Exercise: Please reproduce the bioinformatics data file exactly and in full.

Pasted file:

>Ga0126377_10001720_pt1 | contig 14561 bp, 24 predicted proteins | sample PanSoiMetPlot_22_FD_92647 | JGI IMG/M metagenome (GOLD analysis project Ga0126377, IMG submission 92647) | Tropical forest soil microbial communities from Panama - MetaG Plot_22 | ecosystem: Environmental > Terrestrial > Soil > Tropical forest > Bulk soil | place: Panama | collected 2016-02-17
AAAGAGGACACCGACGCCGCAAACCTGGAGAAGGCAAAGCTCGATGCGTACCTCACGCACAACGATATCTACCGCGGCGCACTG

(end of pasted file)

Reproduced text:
>Ga0126377_10001720_pt1 | contig 14561 bp, 24 predicted proteins | sample PanSoiMetPlot_22_FD_92647 | JGI IMG/M metagenome (GOLD analysis project Ga0126377, IMG submission 92647) | Tropical forest soil microbial communities from Panama - MetaG Plot_22 | ecosystem: Environmental > Terrestrial > Soil > Tropical forest > Bulk soil | place: Panama | collected 2016-02-17
AAAGAGGACACCGACGCCGCAAACCTGGAGAAGGCAAAGCTCGATGCGTACCTCACGCACAACGATATCTACCGCGGCGCACTG